Patrick Breen, traveling with the Donner Party, wrote in his diary: “Fine, clear day. Beautiful sunshine. Thawing a little. Looks delightful after the long snow storm.”
Gold Rush in 1848
President Polk reported the discovery of gold in California to Congress.
Business in 1935
The first commercial hydroponics operation was established in Montebello.
Sports in 1971
Willie Ellison, Los Angeles Rams running back rushed 26 times for 247 yards against the New Orleans Saints, setting a NFL record.
Sports in 1983
Steve Howe, Los Angeles Dodgers, was suspended for a year for failing a drug test.
Business in 2003
Yahoo Inc., in Sunnyvale, announced development of a technology to combat e-mail spam by changing the way the Internet works to require authentication of a message’s sender.
Business in 2005
Craig Barrett, chairman of Intel Corp., in Santa Clara, announced an investment over $1 billion to expand operations in technology companies in California and India.
Imbrie in 2007
Andrew Imbrie, composer and teacher, died in Berkeley at age 86. His is wrote “Angle of Repose,” commissioned and premiered by the San Francisco Opera (1976).
Science in 2011
U.C. Berkeley astronomers reported finding two black holes, each 10 billion times the mass of our sun, in galaxies more than 300 million light years away.
Science in 2011
Angela Zhang, a Cupertino student, won a $100,000 scholarship at the Siemens Foundation’s annual high school science competition. She created a tiny particle like a “Swiss army knife of cancer treatments,” because of its precision in targeting cancer tumors.
War in 1846
A band of Californios and mounted lancers led by Major Pico defeated American forces commanded by General Kearny in the Battle of San Pascual, the bloodiest battle on California soil. Today the site is San Pasqual Battlefield State Historic Park, east of Escondido.
Overland journeys in 1846
Patrick Breen, traveling with the Donner Party, wrote in his diary: “The morning fine & clear. Now some cloudy. Wind S.E. Not much in the sunshine. Stanton & Graves manufacturing snow shoes for another mountain scrabble. No account of mules.”
Inventions in 1887
Harriet Russell Strong, of Whittier history, was known as the “Walnut Queen” and the “Pampas Woman.” She held five patents, included a water irrigation system design.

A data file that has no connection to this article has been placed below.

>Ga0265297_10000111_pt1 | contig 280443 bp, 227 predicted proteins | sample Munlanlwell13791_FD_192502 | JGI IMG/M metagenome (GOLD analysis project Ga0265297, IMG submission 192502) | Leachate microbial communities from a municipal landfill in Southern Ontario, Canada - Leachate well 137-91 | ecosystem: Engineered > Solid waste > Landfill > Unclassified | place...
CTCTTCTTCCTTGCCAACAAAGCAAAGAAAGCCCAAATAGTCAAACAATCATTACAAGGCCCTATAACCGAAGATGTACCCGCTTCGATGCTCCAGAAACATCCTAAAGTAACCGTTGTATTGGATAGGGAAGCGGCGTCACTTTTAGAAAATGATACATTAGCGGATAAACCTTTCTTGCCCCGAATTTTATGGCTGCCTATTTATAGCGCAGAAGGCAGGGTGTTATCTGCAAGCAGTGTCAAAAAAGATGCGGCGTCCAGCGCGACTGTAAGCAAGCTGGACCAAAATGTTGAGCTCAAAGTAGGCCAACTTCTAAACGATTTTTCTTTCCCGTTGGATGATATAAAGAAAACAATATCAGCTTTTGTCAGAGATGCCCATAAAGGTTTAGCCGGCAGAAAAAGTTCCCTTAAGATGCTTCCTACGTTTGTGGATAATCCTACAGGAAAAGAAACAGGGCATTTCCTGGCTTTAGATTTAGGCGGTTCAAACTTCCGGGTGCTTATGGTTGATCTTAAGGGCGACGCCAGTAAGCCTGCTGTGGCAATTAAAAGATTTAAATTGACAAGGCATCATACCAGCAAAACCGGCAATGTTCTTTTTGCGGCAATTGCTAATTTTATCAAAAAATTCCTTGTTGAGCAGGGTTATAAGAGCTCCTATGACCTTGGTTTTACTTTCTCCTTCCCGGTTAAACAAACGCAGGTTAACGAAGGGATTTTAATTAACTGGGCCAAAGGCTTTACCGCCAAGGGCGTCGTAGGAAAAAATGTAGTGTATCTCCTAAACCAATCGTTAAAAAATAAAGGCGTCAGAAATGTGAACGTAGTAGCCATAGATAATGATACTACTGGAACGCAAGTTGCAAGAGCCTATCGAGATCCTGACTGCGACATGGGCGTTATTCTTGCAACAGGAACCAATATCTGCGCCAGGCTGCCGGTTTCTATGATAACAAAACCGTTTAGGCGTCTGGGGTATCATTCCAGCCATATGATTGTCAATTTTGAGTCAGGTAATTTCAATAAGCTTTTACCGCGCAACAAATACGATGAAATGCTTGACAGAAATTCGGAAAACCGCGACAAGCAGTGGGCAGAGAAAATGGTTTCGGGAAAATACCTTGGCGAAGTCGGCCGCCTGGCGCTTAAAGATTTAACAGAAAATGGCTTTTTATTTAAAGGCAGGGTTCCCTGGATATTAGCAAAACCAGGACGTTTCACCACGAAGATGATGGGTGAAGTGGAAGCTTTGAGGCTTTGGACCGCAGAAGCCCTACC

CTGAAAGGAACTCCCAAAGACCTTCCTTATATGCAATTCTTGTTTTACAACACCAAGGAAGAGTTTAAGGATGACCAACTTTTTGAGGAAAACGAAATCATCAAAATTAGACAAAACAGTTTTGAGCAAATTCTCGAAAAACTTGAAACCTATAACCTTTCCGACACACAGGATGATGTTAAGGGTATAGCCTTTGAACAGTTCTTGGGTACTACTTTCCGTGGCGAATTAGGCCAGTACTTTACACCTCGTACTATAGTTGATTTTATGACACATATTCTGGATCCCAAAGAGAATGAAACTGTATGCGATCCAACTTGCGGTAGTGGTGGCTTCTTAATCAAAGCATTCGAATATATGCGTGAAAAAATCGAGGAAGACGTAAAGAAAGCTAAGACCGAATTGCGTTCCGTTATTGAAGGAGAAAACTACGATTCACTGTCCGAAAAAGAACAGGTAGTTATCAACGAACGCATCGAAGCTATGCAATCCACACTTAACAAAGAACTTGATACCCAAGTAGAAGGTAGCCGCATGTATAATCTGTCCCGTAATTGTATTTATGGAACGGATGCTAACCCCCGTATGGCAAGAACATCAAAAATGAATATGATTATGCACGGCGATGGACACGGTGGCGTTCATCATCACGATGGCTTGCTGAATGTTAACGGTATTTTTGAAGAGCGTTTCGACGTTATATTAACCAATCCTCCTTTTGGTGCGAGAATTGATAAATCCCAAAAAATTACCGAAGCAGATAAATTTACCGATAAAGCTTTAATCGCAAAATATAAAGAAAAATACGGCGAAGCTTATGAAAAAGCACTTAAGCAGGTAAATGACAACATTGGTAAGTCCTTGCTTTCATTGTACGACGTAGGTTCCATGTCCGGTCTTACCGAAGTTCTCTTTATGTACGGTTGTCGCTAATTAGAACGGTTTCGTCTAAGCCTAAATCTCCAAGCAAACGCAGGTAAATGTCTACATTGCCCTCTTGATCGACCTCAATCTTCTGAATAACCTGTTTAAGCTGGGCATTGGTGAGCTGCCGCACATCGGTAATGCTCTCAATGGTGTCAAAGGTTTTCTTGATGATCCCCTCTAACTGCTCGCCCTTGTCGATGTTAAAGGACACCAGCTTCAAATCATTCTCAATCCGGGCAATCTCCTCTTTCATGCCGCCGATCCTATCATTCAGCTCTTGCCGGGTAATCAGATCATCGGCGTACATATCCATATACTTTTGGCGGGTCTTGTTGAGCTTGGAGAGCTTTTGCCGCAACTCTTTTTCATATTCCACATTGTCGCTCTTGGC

Libraries in 1895
Berkeley Public Library was founded. Today, in addition to lending books, people can borrow from a tool collection.
Crime in 1921
James Showan was arrested when his yacht was seized off the California coast with more than 100 cases of illegal whiskey.
Dams in 1931
The U.S. Senate approved Hetch Hetchy Dam in Yosemite National Park. It became the main water source for San Francisco and other Bay Area communities.
Public health in 1935
The San Francisco Chronicle reported that there were more rats than people in the city by a factor of 3 to 1.
War in 1942
James Ito, age 17, and Katsuji James Kanegawa, age 21, were killed in a protest at Manzaniar Detention Camp. They were among seven Nikkei (people of Japanese ancestry) shot to death at U.S. internment centers during World War Two.
Sports in 1960
The American League granted Gene Autry a baseball team franchise for the Los Angeles Angels.
Music in 1969
The Rolling Stones performed at Altamont Speedway in Livermore. Some 300,000 people attended. Hells Angels, hired for security, beat to death Meredith Hunter during the show. Another person drowned in a nearby canal and two were killed by a runaway car.
Crime in 1977
San Francisco FBI agents arrested James “Jimmy the Weasel” Fratianno, reportedly a leading West Coast Mafia figure.
Bridges in 1983
The Golden Gate Bridge closed for the second December in a row as winds at the San Francisco toll plaza measured 77.2 mph.
Crime in 1985
The San Francisco Chronicle described a “super cocaine,” known on the streets as crack, rock or base. It was first known in New York City.
Sports in 1992
Jerry Rice, San Francisco 49ers wide receiver, caught his 101st touchdown, a NFL record.
Sports in 1992
Barry Bonds signed a $43 million contract with the San Francisco Giants, making him the highest paid player in baseball.
Business in 1994
Orange County filed for bankruptcy protection due to some $2 billion investment losses, the biggest municipal bankruptcy in U.S. history.
Crime in 2002
Winona Ryder, actress, was sentenced to community service for stealing more than $5,500 worth of merchandise from a Beverly Hills store.
Business in 2010
Google, in Mountain View, announced the Nexus S smartphone with support for Near Field Communication. It let people use their phone like a credit card.
Business in 2010
Fiji Water, owned by Stewart Resnick of Beverly Hills, announced plans to purchase Justin Vineyards and Winery in Paso Robles.
Crime in 2011
BART officials said thefts of copper were impacting train traffic. Vallejo Public Works said thieves stripped $200,000 worth of copper wiring from street lights and intersection signals since May.
Protests in 2011
Occupy protesters in Oakland marched, rallied, claimed foreclosed properties, shouted down foreclosure auctions and protested outside banks.
Environment in 2012
A U.S. District Judge ruled that snakes, frogs and golfers can coexist at the Sharp Park Golf Course in Pacifica.